Picture the scene: Manchester City, the most dominance force in English football for nearly a decade, are relegated from the Premier League.
It’s impossible to imagine it from a purely footballing perspective based upon their performances on the pitch, but as a result of breaking Financial Fair Play (FFP) rules? Watch this space.
The Cityzens are set to be dragged up in front of an independent panel to explain some of their more ‘creative’ financial practices, many of which have been going on under the Premier League’s nose for years.
But EPL officials have been investigating City’s accounting for more than four years, with their findings concluding that the club has more than 100 counts of alleged financial mismanagement to answer.
If found guilty, the sanctions available range in severity. But is a potential relegation on the cards for Manchester City?
What Have Man City Been Accused Of?
The list of alleged FFP breaches date to the period of 2009-2018, with City also accused of failing to cooperate with the Premier League’s line of questioning.
Although a number of different charges have been levied against the club, the general theme is an alleged fudging of their accounts – or to use the Premier League’s legalese a failure to provide ‘accurate financial information that gives a true and fair view of the club’s financial position.’
Specifically, City allegedly didn’t accurately report player and manager renumerations – the source of ‘secret’ compensation payments made to former manager Roberto Mancini is thought to be one of the supposed breaches, broke UEFA’s FFP rules for five years in that investigated span of time and also broke the Premier League’s own rules on financial sustainability and profitability.
It has long been suspected that City have used sponsorship deals, signed with a number of subsidiaries and sister companies of their key shareholders Sheikh Mansour bin Zayed Al Nahyan and Khaldoon Al Mubarak.
The Abu Dhabi United Group is owned by Sheikh Mansour, who is the son-in-law of Dubai’s ruler. They have an 81% shareholding in City and are state funded – despite their claims to the contrary.
There’s nothing wrong with that from an FFP perspective, but the allegations are that the club’s owners have signed dodgy sponsorship agreements with partner firms, such as Etihad, Emirates, First Abu Dhabi Bank and Masdar, which City’s owners have a financial interest in.
So, when they sell shirt sponsorship to Etihad they can do so at inflated prices – allegedly – because the money ultimately remains within the family.
By being creative in how much revenue they make each year, City are therefore allowed to pay more on transfer fees and salaries to ensure they meet FFP and profitability requirements.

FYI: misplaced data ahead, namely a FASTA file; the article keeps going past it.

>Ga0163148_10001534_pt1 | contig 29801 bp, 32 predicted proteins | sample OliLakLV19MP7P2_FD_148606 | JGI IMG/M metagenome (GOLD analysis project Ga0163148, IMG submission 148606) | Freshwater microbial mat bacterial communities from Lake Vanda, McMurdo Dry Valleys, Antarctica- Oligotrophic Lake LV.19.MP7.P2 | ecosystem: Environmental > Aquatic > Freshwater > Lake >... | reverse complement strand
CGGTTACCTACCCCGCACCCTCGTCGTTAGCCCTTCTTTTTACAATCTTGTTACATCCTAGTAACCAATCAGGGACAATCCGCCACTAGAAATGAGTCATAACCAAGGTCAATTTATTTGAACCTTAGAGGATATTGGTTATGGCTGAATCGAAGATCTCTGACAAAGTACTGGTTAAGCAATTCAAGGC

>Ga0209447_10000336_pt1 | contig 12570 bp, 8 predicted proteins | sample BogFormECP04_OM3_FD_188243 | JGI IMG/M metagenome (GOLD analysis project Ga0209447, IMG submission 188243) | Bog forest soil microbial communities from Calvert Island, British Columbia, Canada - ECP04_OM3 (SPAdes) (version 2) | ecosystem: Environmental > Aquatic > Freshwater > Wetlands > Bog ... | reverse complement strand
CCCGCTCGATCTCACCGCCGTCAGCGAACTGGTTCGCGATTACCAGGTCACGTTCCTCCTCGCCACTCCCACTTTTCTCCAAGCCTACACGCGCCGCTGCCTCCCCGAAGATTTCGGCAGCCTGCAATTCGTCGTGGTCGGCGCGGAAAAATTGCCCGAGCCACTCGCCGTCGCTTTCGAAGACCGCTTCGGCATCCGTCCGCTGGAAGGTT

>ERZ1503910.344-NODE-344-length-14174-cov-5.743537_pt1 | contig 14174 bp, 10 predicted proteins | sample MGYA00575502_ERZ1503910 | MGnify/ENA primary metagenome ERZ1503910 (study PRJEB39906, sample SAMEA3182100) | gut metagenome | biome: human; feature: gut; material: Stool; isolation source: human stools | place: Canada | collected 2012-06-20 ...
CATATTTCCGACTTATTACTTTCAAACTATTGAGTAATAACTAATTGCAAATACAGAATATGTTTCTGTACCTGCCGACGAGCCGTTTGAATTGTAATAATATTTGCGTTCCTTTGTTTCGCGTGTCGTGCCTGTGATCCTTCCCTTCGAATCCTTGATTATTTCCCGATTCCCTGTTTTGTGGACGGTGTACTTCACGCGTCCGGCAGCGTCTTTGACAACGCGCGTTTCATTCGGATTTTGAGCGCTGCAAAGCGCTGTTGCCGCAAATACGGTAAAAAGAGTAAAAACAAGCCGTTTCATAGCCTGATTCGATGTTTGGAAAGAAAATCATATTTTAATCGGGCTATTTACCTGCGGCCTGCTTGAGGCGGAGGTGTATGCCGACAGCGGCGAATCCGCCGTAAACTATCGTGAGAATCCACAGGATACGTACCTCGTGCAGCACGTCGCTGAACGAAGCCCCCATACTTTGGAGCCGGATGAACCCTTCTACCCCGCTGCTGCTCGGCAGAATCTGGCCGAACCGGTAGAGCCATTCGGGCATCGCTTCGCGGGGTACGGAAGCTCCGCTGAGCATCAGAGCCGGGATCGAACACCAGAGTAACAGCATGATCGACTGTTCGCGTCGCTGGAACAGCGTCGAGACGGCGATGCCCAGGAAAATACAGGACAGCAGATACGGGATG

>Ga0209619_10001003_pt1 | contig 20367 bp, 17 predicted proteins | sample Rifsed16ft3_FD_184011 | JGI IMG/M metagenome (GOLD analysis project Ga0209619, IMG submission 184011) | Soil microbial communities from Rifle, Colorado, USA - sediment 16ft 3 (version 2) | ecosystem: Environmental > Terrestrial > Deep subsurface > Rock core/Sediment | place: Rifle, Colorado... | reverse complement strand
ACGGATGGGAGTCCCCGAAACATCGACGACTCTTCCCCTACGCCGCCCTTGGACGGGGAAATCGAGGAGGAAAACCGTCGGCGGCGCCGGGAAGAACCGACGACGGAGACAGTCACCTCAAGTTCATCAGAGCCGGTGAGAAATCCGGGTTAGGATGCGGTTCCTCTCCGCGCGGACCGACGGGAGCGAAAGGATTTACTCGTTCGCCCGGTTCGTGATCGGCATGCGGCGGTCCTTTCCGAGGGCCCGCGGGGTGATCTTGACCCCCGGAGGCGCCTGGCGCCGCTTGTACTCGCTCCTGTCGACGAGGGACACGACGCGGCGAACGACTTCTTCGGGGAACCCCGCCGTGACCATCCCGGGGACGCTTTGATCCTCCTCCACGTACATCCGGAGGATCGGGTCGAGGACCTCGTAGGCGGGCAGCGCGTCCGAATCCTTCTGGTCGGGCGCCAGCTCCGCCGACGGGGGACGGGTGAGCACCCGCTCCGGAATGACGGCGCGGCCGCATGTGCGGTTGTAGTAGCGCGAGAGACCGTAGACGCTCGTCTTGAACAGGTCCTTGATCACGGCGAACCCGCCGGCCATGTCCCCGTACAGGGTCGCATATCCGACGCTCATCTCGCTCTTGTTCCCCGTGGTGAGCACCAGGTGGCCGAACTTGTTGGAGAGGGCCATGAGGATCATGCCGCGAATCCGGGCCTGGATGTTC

It should be said at this point these are all allegations only, with nothing proven, and in their right to reply a statement from City reads:
“Manchester City FC is surprised by the issuing of these alleged breaches of the Premier League Rules, particularly given the extensive engagement and vast amount of detailed materials that the EPL has been provided with.
“The Club welcomes the review of this matter by an independent Commission, to impartially consider the comprehensive body of irrefutable evidence that exists in support of its position.”
Even if an independent commission rules against City, they will likely take an appeal to the Court of Arbitration for Sport (CAS), who overturned a Champions League ban and reduced the fine levied by UEFA to City by 66% for similar breaches back in 2020.
However, some of the accusations levelled at City back then failed to stick because they had been ‘barred’ via the passage of time. However, there are no date-based restrictions on alleged Premier League breaches, which suggests the club could be heading for choppier waters this time around.
What Could the Punishment Be?
The Premier League could make a real stand against FFP corruption – and the dangers to the integrity of football presented by state-funded ownership – by metering out the harshest sanctions against City if they are found guilty.
Those could, technically, include expulsion from the Premier League – they would then need to be accepted by the EFL into the Championship.
Of course, the reality of that happening seems unlikely. The Premier League simply wouldn’t want to lose one of their most storied clubs.
A points deduction is more likely, however given how long these legal matters take it’s unlikely such an outcome would have an impact on the 2022/23 title race – as confirmed by Sky Sports’ Kaveh Solhekol:
“If it was a points deduction, it would be a deduction that would be in the current season, so if they were found guilty in a future season, that’s when the points deduction would be applied.”
If the Premier League take the mildest stance, a fine could be imposed on City instead. That would really hurt a club run by a state-controlled equity group worth an estimated £116 billion….